Letters for November 21, 2019

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The Macon County News letters page is a public forum open to a wide variety of  opinions. Letters are neither accepted nor rejected on the basis of the opinions expressed. Writers are asked to refrain from personal attacks against individuals or businesses. Letters are not necessarily reflective of the opinions of the publisher, editor or staff of The Macon County News. 

A Quiet Revolution: Is there an EV in your future?

Most homeowners and professional workers are used to and comfortable with using compact cordless tools.  From drills to saws, to lawn mowers, leaf blowers and even chainsaws, folks are moving to battery operated tools to get work done. They offer quiet operation, no fumes, and portability, without the mess and danger of fuels. It was all made possible by the development of Lithium batteries which are powerful, lightweight and efficient. When I hold a lithium battery, I am just amazed that so much power can be stored in such a lightweight battery. And they can be charged over and over again with little loss of power.  The move to battery operated vehicles or EVs has been slower to catch on even though we are used to many other products using batteries from our cell phones to computers and many tools as I mentioned.  The first successful EV was developed in 1891!  

I recently bought a used 2018 Nissan Leaf.  I had a very serviceable Prius C that got 50-60 mpg, but I wasn’t satisfied that it still had to be filled up with gas.  So now I’ve entered the world of dedicated EVs or electric only vehicles.  Hybrids save on gas because they can store energy in a battery lost when decelerating or braking.  They are becoming quite popular.  Having a full-time EV is quite another beast and I’m sure will take some getting used to.  Granted, they can have a more limited range, though newer models can get you pretty far on a charge.  I settled for an in-between model with a range of about 150 miles.   This means it has a smaller battery and I assume would be cheaper to replace and the cost of the vehicle was considerably less as well.  When you pull into a gas station to get your coffee or snack, you realize that you are missing out on what everyone else is doing: pumping gas into their tanks.  

An EV doesn’t have a tank, although the battery might be considered one. And instead of filling up with hydrocarbons, you are filling up with electrons.  But there is much more one has to get used to with an EV.  I have to stop worrying about oil changes, tuneups, air filters, alternators, starters, and mufflers to rust out, just to name a few.  EVs are quiet and this may take some getting used to. They actually produce an audible noise to warm pedestrians.  While you can’t rev up the motor, they may be quicker off the starting line that their gas counterparts, as electric motors have lots of torque.  And you can’t even start the thing; it is just ready to go.  The quietness is a little eerie.  EVs don’t have a transmission with gears, so there is no great noise as when you go into overdrive in a gas-powered car.

EVs have much fewer moving parts so there is much less to go wrong and less maintenance. There is a yearly battery check to keep the car under warranty.  Besides that, there will still be tire rotations, wiper blades, and cabin air filter replacement.  But certainly, won’t I be able to have the brake pads or shoes replaced?  Not likely, because when you brake in an EV, you are mostly recharging the battery, unless you have to make a quick stop.  So it will take some getting used to not worrying about my car, something I’ve always been good about.  The extra money in my pocket though should help me feel better.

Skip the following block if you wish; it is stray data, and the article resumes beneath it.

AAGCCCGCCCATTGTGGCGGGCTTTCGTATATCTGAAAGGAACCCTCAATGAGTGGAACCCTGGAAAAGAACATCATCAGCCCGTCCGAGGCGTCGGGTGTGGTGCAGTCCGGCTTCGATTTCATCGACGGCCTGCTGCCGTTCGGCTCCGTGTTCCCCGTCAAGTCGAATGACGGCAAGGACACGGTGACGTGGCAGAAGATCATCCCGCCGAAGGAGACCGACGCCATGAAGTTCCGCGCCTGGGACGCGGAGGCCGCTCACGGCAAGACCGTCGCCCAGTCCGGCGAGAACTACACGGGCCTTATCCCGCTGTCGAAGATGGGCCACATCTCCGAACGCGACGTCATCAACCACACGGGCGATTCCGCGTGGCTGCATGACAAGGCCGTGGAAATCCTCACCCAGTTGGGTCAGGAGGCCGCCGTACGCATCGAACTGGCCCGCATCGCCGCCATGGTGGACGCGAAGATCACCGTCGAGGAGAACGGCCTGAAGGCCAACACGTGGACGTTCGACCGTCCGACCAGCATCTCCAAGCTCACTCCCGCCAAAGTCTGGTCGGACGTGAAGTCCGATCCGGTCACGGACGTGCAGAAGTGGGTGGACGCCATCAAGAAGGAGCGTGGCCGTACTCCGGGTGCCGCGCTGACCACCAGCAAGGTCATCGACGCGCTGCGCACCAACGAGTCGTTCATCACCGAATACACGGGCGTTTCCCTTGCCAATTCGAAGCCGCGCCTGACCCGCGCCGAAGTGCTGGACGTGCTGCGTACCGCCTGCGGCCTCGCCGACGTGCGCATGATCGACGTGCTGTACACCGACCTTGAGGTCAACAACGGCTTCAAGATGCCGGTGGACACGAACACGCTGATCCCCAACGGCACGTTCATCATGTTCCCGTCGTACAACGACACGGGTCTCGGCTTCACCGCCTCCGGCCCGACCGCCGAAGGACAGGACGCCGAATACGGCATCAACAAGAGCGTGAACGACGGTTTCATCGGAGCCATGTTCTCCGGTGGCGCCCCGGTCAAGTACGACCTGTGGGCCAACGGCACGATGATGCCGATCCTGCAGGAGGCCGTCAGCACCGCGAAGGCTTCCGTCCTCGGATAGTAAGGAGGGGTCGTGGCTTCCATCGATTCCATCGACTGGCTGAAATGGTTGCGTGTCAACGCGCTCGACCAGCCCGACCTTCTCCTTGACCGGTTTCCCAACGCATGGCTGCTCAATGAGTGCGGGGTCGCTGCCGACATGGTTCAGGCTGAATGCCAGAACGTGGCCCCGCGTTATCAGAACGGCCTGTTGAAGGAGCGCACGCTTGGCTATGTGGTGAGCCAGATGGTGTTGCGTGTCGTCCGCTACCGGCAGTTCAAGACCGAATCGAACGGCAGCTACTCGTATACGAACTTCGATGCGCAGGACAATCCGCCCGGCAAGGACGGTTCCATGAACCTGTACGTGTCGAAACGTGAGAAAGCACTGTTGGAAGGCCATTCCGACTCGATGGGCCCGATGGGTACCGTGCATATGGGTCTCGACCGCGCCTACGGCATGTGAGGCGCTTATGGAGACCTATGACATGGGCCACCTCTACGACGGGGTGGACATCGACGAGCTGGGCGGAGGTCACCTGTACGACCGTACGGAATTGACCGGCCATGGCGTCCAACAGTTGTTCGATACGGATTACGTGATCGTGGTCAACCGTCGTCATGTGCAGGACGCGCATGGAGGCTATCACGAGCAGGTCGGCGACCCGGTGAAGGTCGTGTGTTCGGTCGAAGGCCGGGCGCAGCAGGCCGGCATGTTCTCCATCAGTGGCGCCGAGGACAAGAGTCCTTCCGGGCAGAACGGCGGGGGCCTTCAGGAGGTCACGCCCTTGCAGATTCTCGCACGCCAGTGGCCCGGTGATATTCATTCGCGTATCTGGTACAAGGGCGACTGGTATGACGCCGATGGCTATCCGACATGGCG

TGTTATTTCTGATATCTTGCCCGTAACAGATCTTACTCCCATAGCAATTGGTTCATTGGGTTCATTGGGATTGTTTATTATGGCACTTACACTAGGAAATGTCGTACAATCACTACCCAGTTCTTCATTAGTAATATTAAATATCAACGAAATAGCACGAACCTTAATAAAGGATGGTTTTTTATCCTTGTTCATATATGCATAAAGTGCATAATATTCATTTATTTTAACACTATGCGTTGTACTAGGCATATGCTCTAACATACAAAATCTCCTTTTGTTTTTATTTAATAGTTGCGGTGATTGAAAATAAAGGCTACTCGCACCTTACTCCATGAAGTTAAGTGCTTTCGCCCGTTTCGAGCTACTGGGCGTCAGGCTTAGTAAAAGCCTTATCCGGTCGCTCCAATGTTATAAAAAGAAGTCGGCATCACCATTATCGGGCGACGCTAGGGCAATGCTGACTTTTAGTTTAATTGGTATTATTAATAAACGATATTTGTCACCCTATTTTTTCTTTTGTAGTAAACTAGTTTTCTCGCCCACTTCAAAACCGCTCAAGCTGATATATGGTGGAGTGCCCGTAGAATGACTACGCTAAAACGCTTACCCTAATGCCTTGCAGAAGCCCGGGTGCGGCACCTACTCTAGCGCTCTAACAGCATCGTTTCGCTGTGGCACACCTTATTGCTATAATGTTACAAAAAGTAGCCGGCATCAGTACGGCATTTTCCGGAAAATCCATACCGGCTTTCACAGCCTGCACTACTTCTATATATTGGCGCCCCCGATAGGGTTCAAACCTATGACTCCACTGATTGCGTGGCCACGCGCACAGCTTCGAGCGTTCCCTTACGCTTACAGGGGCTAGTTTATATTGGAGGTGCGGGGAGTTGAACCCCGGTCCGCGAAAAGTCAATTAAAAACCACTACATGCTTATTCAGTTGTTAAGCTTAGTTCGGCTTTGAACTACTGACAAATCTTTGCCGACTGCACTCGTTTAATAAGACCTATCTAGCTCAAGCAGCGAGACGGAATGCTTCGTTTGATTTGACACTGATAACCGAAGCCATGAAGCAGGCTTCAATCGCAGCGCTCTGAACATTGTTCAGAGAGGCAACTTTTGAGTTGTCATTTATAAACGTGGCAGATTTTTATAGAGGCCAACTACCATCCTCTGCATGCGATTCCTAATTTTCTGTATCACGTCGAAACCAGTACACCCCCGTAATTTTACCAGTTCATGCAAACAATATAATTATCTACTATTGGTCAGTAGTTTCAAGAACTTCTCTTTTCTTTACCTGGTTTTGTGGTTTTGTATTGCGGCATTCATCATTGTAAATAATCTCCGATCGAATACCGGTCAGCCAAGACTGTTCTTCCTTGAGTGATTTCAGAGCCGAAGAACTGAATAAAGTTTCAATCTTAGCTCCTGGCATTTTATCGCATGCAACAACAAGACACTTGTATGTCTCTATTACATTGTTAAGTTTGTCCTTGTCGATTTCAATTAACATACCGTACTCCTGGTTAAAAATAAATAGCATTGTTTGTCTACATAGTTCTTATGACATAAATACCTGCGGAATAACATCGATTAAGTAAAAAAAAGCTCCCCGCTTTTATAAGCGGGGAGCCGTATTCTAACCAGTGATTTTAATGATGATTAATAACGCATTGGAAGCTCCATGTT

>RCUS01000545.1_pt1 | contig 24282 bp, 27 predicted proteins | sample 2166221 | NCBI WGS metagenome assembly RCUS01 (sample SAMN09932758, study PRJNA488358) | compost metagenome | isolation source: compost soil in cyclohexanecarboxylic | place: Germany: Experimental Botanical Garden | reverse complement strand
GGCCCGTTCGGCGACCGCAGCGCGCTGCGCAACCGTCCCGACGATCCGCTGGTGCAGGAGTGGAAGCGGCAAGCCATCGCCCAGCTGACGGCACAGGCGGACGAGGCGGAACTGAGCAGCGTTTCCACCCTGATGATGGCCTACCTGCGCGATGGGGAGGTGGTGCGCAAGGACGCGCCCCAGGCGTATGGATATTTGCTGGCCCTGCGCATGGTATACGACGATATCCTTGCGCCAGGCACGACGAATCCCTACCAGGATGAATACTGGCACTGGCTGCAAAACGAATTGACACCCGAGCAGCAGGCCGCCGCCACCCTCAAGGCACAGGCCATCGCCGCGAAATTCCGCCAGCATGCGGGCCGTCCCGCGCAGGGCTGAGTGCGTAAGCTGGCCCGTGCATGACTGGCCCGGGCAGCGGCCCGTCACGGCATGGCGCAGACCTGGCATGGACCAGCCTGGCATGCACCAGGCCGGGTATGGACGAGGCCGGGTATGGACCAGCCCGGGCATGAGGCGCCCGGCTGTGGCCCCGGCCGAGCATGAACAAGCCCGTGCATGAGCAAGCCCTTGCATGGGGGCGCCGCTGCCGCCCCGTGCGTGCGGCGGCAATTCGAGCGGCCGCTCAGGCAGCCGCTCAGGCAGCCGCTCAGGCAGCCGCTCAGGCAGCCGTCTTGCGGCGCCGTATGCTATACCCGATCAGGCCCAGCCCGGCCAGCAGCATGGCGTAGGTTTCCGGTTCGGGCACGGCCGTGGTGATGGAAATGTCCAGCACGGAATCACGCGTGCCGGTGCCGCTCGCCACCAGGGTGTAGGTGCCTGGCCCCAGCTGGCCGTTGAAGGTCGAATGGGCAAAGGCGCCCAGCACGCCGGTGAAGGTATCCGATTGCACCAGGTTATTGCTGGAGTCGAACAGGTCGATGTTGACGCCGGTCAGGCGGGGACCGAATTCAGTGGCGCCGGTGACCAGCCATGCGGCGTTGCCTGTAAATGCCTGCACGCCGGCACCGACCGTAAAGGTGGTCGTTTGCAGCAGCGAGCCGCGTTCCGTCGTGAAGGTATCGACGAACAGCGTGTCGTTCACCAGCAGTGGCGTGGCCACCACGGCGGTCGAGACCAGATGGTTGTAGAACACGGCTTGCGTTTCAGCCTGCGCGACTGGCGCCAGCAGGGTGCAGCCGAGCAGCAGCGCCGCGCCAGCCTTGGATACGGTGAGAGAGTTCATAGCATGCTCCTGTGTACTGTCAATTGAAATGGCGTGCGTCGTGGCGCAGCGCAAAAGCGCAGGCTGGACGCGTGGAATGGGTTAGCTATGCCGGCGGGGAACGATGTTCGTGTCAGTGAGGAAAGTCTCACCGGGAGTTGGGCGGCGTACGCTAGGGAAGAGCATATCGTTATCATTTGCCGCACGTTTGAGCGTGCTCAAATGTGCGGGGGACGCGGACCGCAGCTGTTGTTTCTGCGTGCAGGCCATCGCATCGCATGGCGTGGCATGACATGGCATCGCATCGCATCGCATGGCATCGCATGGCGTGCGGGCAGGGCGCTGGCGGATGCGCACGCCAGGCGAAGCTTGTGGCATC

Planning a trip gets a little more complicated, but since there are few EVs on the road, I haven’t had any trouble finding a charging station that wasn’t available.  Most stations charge, but there are some that are free.  Filling your car up with electrons is not the same as filling it with gas. It takes time and depending on the charger system can take quite a while. Future systems may actually fill up a battery bank quicker than filling up your gas tank.  Many grocery stores now have charging stations, so after I do my shopping I might sit and enjoy a cup of coffee and chat with a neighbor I haven’t met before.   Some EV models accommodate DC or direct current charging.  These are fast chargers and may only take 30 minutes or so to fill-up.  Level 2 chargers are 220-240 volts AC and can take considerably longer.  If you are charging at home you may use a level one charger that uses household 120 AC current.  This is the slowest rate of charge, but if plugged in at night while you sleep, this may be all that you need.  Or you can install a 220 volt charger for a quicker charge.  For most of our driving, EVs may be the answer, even used ones with more limited range.  The average American drives only 29 miles per day according to AAA.  This is well within the range of most EVs, new or used.  

Driving an EV is a completely different experience as it feels so much smoother and quieter.  My model has an E-pedal mode so that when you let up on the accelerator, the car slows down quickly; so you can almost drive without the brake pedal. There is no exhaust coming out the tailpipe; well, there is no tailpipe!  It is referred to as a zero emissions vehicle but don’t get misled.  If it is plugged into an outlet supplied by your local utility, there are emissions from whatever is being burned to produce electricity. EVs are cheaper to run than their inefficient gas cousins which only use about 20 percent of the energy in a gallon of gas to move the car forward, the rest is heat that your radiator must get rid of.  The price of electricity may be more stable than gas and if you charge during non-peak hours, in some parts of the country, the cost can be even less.  EVs can also be charged with solar, wind and hydro that is fed into the grid, allowing them to use alternative energy. 

Getting used to having an EV does mean planning your trip, however, the on-board navigation system can get you to the nearest charging station should you need a fill-up.  While there is a lot to get used to in owning an all-electric vehicle, I think I will enjoy my experience of driving an EV even more, knowing that it may be helping the environment. I just hope it doesn’t catch on so I’ll have to wait my turn at the charging station.